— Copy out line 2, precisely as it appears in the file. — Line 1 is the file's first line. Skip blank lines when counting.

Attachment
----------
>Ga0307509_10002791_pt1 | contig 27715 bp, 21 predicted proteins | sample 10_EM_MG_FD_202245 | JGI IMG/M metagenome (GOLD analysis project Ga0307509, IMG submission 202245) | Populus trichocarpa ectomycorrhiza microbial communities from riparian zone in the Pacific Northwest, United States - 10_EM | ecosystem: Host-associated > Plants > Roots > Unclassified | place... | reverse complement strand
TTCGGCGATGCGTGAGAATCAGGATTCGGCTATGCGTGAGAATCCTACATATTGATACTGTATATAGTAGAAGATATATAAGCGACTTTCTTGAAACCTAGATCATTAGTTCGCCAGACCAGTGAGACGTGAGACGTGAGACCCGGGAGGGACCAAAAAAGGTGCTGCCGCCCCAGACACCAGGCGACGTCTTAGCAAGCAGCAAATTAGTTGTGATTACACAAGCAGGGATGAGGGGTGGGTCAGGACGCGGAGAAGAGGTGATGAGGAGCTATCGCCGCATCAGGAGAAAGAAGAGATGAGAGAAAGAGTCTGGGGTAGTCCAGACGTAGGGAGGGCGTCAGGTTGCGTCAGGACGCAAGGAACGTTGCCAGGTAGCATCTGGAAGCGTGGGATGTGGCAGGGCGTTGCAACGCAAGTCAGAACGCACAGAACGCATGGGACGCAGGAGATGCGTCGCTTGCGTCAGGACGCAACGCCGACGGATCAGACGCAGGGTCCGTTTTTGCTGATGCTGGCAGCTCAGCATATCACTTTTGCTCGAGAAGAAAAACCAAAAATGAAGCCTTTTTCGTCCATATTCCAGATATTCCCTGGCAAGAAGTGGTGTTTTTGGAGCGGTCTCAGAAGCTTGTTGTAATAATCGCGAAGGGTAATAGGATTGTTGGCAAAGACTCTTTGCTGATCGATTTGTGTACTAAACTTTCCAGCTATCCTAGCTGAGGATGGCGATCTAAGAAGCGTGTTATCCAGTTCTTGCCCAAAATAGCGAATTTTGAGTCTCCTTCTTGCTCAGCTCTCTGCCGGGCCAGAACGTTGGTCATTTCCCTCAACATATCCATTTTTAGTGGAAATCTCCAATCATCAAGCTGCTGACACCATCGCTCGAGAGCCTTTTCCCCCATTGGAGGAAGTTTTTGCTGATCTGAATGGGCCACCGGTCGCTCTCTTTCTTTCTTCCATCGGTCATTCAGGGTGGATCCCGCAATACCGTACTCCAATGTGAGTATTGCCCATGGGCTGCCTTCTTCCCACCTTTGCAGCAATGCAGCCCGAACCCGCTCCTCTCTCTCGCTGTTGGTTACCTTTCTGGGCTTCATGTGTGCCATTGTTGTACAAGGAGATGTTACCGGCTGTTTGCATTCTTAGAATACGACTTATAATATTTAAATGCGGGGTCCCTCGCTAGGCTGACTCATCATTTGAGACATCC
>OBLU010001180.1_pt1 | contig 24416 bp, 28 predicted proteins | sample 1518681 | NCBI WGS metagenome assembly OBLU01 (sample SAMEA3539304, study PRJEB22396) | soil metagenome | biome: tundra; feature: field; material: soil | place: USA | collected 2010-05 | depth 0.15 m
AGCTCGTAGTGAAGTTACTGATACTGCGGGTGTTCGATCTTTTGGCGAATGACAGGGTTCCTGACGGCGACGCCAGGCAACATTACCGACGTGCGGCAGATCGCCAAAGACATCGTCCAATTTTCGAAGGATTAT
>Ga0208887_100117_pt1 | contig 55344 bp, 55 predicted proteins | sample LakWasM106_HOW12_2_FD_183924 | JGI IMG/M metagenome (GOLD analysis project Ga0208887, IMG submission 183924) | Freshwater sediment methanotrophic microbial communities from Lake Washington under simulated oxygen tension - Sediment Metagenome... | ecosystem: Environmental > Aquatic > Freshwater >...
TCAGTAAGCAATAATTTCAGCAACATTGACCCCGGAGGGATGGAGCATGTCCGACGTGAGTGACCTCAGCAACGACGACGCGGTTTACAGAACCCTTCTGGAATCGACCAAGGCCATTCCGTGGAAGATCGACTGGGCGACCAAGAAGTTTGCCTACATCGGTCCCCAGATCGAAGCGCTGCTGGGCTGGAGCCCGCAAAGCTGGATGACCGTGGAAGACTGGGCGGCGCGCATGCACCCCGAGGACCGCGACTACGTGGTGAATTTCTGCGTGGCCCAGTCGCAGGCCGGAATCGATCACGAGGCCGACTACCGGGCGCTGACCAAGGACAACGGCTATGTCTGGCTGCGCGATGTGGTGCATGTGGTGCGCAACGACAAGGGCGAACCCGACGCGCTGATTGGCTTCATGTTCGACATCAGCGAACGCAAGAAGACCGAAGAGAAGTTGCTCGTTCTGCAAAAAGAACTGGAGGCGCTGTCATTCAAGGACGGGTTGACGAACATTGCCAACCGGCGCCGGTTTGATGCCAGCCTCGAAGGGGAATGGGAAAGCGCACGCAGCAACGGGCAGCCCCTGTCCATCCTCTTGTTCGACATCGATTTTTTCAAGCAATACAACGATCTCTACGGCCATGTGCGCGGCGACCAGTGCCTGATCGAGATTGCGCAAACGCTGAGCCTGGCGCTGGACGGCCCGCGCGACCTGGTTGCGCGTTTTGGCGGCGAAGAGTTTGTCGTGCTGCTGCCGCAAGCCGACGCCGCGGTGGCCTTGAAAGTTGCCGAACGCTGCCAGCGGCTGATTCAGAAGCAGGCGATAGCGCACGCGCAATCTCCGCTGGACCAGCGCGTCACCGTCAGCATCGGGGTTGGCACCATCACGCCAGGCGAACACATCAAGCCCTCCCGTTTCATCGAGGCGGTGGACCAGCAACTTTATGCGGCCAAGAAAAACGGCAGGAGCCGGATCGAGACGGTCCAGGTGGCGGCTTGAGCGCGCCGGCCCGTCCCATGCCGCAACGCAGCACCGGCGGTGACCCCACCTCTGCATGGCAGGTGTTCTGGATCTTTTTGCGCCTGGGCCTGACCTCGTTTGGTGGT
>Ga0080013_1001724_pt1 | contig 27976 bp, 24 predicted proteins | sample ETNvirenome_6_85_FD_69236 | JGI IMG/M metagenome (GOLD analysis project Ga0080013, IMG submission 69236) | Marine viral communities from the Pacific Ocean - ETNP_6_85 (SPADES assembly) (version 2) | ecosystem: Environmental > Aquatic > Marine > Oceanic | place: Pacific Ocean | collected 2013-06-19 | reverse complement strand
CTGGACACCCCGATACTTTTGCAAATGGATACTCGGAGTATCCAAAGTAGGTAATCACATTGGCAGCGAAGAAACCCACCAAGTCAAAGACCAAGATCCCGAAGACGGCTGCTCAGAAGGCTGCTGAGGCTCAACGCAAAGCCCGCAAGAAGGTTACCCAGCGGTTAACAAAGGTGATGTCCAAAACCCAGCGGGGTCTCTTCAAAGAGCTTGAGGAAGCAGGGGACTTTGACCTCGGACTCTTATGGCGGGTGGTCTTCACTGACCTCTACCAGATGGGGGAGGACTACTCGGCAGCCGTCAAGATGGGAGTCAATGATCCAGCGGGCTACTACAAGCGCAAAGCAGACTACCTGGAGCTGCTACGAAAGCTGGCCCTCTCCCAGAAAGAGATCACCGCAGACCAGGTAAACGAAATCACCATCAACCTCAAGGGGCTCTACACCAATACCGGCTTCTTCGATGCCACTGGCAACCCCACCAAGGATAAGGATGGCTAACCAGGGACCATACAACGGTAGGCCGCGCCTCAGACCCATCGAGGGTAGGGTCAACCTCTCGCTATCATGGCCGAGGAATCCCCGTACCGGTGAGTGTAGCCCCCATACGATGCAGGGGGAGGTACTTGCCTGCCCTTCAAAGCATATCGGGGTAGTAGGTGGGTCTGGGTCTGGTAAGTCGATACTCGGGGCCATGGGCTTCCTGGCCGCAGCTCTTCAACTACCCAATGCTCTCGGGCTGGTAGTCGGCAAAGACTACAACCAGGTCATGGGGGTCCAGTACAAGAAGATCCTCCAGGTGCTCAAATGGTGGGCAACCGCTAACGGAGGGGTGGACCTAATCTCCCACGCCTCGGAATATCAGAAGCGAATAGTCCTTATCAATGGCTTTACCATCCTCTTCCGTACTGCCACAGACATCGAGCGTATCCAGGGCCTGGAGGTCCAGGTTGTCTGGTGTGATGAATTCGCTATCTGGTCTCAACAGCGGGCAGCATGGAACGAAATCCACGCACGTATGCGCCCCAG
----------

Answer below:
TTCGGCGATGCGTGAGAATCAGGATTCGGCTATGCGTGAGAATCCTACATATTGATACTGTATATAGTAGAAGATATATAAGCGACTTTCTTGAAACCTAGATCATTAGTTCGCCAGACCAGTGAGACGTGAGACGTGAGACCCGGGAGGGACCAAAAAAGGTGCTGCCGCCCCAGACACCAGGCGACGTCTTAGCAAGCAGCAAATTAGTTGTGATTACACAAGCAGGGATGAGGGGTGGGTCAGGACGCGGAGAAGAGGTGATGAGGAGCTATCGCCGCATCAGGAGAAAGAAGAGATGAGAGAAAGAGTCTGGGGTAGTCCAGACGTAGGGAGGGCGTCAGGTTGCGTCAGGACGCAAGGAACGTTGCCAGGTAGCATCTGGAAGCGTGGGATGTGGCAGGGCGTTGCAACGCAAGTCAGAACGCACAGAACGCATGGGACGCAGGAGATGCGTCGCTTGCGTCAGGACGCAACGCCGACGGATCAGACGCAGGGTCCGTTTTTGCTGATGCTGGCAGCTCAGCATATCACTTTTGCTCGAGAAGAAAAACCAAAAATGAAGCCTTTTTCGTCCATATTCCAGATATTCCCTGGCAAGAAGTGGTGTTTTTGGAGCGGTCTCAGAAGCTTGTTGTAATAATCGCGAAGGGTAATAGGATTGTTGGCAAAGACTCTTTGCTGATCGATTTGTGTACTAAACTTTCCAGCTATCCTAGCTGAGGATGGCGATCTAAGAAGCGTGTTATCCAGTTCTTGCCCAAAATAGCGAATTTTGAGTCTCCTTCTTGCTCAGCTCTCTGCCGGGCCAGAACGTTGGTCATTTCCCTCAACATATCCATTTTTAGTGGAAATCTCCAATCATCAAGCTGCTGACACCATCGCTCGAGAGCCTTTTCCCCCATTGGAGGAAGTTTTTGCTGATCTGAATGGGCCACCGGTCGCTCTCTTTCTTTCTTCCATCGGTCATTCAGGGTGGATCCCGCAATACCGTACTCCAATGTGAGTATTGCCCATGGGCTGCCTTCTTCCCACCTTTGCAGCAATGCAGCCCGAACCCGCTCCTCTCTCTCGCTGTTGGTTACCTTTCTGGGCTTCATGTGTGCCATTGTTGTACAAGGAGATGTTACCGGCTGTTTGCATTCTTAGAATACGACTTATAATATTTAAATGCGGGGTCCCTCGCTAGGCTGACTCATCATTTGAGACATCC